Seattle BioMed President and Director Alan Aderem has written an op-ed for the Seattle Times about the critical importance of NIH funding in developing infectious disease research . Join us in seeking congressional action.   >>Learn More

Professor John Aitchison is a co-recipient of a $10.9 million grant from the NIH’s Institute of General Medical Sciences to establish a new Biotechnology Resource to aid researchers in interpreting complex biological systems, such as cancer and infectious diseases.   >> More

Mapping a Killer

Mapping a Killer
Someone dies from tuberculosis every 20 seconds, yet there's still no effective vaccine. Our groundbreaking map of the Mycobacterium tuberculosis gene regulatory network lays the foundation for new treatments. >>Learn More

Unlocking Malaria

Unlocking Malaria
Victims of cerebral malaria often die from malaria-induced blood clots. Seattle BioMed’s Joe Smith, Ph.D., and a global team, pinpointed the lock-and-key mechanism that allows clots to form. Learn more >>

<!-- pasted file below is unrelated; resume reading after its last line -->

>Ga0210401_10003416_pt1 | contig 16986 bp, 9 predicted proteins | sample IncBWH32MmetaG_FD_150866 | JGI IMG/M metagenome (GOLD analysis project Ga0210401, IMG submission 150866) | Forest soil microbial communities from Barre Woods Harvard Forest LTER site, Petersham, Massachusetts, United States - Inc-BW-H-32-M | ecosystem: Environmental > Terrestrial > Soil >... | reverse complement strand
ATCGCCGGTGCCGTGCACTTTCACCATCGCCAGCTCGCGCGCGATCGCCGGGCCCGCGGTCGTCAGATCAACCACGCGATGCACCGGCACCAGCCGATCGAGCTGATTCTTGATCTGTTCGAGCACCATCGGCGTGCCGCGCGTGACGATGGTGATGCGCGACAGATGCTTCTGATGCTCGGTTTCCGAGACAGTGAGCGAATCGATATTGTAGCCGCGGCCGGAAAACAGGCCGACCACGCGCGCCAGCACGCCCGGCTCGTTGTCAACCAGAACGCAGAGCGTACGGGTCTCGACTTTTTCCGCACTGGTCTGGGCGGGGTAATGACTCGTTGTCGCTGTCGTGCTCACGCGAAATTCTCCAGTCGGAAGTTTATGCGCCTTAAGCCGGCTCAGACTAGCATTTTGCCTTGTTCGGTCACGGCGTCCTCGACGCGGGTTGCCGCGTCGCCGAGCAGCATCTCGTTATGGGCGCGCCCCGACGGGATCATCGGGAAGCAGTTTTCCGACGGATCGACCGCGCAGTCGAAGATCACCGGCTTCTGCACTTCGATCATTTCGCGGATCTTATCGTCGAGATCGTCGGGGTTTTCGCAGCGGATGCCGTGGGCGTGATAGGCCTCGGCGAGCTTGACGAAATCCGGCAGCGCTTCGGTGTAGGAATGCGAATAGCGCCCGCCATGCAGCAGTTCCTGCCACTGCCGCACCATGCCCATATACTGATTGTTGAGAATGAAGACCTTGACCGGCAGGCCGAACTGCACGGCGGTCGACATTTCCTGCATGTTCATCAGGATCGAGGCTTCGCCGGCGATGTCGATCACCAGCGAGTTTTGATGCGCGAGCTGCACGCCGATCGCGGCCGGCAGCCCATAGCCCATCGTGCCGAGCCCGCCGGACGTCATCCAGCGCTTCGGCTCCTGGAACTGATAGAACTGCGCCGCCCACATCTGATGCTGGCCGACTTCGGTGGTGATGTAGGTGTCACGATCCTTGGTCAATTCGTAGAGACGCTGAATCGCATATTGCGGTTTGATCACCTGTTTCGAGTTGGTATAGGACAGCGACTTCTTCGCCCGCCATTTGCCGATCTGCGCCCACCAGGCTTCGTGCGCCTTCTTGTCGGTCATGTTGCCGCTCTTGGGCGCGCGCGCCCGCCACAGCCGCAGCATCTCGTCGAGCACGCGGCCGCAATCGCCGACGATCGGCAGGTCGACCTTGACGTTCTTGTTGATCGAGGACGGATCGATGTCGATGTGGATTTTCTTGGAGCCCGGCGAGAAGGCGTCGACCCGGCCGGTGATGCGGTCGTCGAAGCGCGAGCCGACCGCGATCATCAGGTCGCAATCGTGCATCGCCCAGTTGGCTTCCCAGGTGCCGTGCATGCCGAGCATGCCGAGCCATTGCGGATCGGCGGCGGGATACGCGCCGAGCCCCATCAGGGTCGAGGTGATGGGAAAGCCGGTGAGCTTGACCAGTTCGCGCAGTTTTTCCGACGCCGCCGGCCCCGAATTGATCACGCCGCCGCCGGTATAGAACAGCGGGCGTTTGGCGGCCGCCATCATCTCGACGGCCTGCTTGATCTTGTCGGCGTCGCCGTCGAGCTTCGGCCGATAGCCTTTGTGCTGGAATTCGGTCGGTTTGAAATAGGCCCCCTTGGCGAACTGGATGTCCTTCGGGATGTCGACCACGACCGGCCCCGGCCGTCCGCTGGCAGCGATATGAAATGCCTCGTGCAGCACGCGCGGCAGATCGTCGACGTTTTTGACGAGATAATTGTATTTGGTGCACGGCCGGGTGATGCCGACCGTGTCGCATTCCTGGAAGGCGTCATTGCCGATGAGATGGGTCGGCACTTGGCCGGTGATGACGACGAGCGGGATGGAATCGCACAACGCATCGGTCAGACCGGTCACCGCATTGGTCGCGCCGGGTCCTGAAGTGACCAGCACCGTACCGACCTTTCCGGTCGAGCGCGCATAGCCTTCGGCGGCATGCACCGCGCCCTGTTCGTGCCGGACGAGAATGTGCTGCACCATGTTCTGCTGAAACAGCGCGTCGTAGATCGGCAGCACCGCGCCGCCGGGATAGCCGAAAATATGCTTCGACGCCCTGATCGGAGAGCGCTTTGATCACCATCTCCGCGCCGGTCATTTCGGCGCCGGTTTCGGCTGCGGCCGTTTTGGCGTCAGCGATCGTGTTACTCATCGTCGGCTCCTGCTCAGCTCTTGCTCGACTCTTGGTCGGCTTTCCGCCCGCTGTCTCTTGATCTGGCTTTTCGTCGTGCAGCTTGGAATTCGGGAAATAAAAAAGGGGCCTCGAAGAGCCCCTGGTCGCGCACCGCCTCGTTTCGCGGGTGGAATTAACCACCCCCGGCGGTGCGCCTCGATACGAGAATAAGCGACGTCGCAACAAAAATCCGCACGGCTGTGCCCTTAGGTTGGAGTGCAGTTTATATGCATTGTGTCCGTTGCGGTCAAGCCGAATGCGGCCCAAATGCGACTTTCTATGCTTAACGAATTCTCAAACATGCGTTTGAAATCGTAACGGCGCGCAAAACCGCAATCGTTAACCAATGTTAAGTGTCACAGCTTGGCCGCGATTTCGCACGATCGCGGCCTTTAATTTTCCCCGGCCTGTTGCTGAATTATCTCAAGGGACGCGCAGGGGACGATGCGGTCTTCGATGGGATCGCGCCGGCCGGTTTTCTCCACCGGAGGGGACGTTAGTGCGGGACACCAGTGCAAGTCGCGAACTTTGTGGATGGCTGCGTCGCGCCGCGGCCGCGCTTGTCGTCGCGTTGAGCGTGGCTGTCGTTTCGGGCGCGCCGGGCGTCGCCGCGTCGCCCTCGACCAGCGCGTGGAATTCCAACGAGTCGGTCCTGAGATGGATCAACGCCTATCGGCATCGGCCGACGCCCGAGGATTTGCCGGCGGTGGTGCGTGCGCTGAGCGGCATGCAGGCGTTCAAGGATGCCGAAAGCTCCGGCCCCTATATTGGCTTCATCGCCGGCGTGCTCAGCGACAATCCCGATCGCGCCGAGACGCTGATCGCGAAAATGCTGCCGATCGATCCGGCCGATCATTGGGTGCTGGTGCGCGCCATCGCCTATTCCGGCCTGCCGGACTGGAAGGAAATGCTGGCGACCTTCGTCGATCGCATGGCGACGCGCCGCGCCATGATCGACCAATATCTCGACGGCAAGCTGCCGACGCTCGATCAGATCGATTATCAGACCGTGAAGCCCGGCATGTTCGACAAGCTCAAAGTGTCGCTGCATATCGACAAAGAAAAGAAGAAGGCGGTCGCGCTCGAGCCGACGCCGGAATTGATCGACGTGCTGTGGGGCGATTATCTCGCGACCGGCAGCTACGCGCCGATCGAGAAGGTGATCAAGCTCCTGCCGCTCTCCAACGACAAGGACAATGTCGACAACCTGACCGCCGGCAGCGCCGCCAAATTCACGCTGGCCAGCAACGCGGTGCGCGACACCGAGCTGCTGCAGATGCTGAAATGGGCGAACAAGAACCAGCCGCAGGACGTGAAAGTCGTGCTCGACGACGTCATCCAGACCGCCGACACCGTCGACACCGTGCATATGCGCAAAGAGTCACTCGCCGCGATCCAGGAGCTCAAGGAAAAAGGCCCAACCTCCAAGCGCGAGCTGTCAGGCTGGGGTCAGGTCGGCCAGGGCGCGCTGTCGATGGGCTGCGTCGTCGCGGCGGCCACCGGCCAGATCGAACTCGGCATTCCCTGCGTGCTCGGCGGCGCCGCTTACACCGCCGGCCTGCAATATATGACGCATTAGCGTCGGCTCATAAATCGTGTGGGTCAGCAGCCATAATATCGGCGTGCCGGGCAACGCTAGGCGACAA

At Seattle BioMed, we are tipping the fight against infectious disease.  We put HIV, tuberculosis and malaria scientists under one roof with systems biology experts to work on our only agenda: to do science that accelerates progress and improves lives. >> Watch our video


Novel Agents Capable of Killing TB Identified

Researchers in the lab of Professor David Sherman, Ph.D., have developed and screened several compounds with antibacterial properties capable of destroying Mycobacterium tuberculosis (Mtb), the bacterium that causes TB. These compounds, called anti-folates, block the folate pathway, which is responsible for the synthesis of the essential cellular building blocks, without which Mtb cannot survive. The results of this study were published in the June issue of the journal Chemistry and Biology.  More >>

A Novel Malaria Vaccine Approach

In September 15th's R&D Magazine, Dr. Stefan Kappe defines the struggles of current malaria vaccines in clinical trials. In order to create a successful malaria vaccine, Kappe and his team developed a GAP vaccine strategy that prohibits the parasite from leaving the liver and causing infection. More>>

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